Wednesday, June 17, 2009

The end is nigh

I've mentioned before (and here) that I believe the next big bubble to burst--and one completely deserving of that bust--is college education.

Here's another article which gets to the heart of the reason why this one is ripe for poppin':
[ By Abraham H. Miller is an emeritus professor of political science and a former head of the Intelligence Studies Section of the International Studies Association ] Here are some hard facts most colleges will never tell you and most parents could not tolerate hearing. The general requirements of the first two years at most colleges are what high school should have been. That is what junior should have learned had he not been busy getting high, getting drunk, and being socially promoted.

Better high schools frequently use the same textbooks for the mandatory requirements that are used in the first two years of college. If a high school draws from the upper end of the socioeconomic scale, the courses will be more demanding than the first two years of most colleges.

[...] My neighbor’s daughter was valedictorian of her class at an elite, private high school. She enrolled in engineering only to find that there were lots of valedictorians. School was demanding. At the computer center in the middle of the night, she could find her classmates designing programs or doing homework.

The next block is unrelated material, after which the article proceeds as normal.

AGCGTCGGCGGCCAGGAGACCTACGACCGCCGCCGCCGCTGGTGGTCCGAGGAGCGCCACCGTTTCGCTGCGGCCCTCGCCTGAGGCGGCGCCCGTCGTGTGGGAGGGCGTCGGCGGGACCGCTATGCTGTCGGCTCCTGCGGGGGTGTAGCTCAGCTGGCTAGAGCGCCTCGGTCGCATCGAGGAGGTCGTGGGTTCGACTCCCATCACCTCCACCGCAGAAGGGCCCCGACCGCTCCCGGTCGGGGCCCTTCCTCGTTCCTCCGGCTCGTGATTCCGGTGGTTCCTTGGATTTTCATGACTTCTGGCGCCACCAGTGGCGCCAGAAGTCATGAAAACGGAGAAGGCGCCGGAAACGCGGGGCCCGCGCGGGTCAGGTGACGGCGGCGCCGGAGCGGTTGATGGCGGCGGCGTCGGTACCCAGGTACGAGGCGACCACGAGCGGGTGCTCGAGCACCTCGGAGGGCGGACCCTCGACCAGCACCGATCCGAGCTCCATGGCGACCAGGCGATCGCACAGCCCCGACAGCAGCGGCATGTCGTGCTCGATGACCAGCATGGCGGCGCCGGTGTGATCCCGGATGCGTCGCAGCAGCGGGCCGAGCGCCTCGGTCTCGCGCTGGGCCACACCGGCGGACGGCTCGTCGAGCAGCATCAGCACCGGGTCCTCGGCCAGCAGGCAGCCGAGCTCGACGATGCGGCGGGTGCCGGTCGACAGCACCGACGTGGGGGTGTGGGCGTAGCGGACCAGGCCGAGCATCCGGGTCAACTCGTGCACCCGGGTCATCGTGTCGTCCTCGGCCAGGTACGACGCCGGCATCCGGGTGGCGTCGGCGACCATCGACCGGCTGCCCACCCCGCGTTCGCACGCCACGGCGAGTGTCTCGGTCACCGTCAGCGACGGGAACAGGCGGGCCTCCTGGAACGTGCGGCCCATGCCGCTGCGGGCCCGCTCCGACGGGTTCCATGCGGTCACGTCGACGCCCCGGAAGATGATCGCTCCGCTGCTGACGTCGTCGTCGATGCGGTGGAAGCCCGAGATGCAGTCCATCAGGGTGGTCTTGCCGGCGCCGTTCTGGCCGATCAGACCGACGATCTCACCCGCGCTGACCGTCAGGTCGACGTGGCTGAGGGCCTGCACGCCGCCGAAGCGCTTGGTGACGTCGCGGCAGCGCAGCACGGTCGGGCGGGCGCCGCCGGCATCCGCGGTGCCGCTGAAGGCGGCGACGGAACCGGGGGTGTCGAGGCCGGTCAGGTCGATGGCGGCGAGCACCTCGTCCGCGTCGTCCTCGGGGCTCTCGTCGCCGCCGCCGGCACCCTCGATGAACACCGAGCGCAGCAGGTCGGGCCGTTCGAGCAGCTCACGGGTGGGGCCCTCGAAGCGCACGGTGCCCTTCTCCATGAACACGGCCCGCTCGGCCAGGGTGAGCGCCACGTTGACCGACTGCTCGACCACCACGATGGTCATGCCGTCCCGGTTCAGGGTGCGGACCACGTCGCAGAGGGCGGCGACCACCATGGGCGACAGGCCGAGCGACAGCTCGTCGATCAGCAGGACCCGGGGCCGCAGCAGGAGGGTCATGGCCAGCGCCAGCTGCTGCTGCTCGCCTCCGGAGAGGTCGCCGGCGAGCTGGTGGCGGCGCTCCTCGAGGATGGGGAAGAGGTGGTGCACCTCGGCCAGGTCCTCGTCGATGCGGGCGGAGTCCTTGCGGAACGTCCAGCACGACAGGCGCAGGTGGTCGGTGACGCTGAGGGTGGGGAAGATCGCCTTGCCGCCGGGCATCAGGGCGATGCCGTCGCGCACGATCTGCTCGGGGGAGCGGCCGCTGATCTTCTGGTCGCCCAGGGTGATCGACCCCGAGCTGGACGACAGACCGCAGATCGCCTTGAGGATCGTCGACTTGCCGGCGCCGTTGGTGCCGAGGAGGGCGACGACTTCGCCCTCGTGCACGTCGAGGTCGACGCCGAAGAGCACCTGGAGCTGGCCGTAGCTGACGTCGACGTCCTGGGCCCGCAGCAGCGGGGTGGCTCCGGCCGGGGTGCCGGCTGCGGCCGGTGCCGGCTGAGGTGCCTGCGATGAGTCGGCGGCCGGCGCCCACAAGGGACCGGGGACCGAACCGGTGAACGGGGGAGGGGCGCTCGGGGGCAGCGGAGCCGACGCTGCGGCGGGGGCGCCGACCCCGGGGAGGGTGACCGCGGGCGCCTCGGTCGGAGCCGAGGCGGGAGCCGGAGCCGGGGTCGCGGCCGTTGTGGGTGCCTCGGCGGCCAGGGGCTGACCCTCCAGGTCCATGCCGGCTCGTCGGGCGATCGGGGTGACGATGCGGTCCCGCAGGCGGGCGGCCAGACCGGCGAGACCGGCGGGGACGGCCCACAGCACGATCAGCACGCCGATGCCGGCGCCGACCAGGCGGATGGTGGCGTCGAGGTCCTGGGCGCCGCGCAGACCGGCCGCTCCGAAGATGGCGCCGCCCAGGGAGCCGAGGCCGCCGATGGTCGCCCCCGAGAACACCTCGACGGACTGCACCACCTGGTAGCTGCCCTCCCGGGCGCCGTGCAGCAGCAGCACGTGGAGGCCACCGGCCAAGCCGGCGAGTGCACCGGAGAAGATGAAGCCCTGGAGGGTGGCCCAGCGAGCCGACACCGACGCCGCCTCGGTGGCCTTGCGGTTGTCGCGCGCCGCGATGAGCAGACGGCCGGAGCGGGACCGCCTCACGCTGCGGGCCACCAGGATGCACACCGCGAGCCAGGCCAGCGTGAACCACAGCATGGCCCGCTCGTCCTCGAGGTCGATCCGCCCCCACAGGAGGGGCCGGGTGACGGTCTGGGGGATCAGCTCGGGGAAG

In contrast, a hundred yards away on the liberal arts campus, a valedictorian would have been as rare as a student who didn’t download a term paper from the Internet. Here most students were seeking majors that put no premium on analytical skills or cumulative knowledge. The equivalent of writing computer programs as a hobby would have been reading a good newspaper or journal of opinion. But few of these students read anything, including the class assignments.
The author's recommendation: If your kid is studying something real, like math, science or engineering, don't worry. If they're studying fluff, send your kids to community college for the first two years, then, if they get through that, transfer to a 4-year. That saves money, and makes sure that the kids who will never graduate anyway don't spend 4 years and $100,000 partying.

And, if that doesn't work out, here's more good advice from the author: buy the kid a franchise with the money you would have spent on college. Set them up in business and a career. It is far more cost-effective and a better learning experience than anything they could get in college.

My bottom line: college isn't worth the money anymore. All it is a 4 years of partying with a little social networking thrown in, and thrown up upon.

Cross posted at Saltzafrazz.

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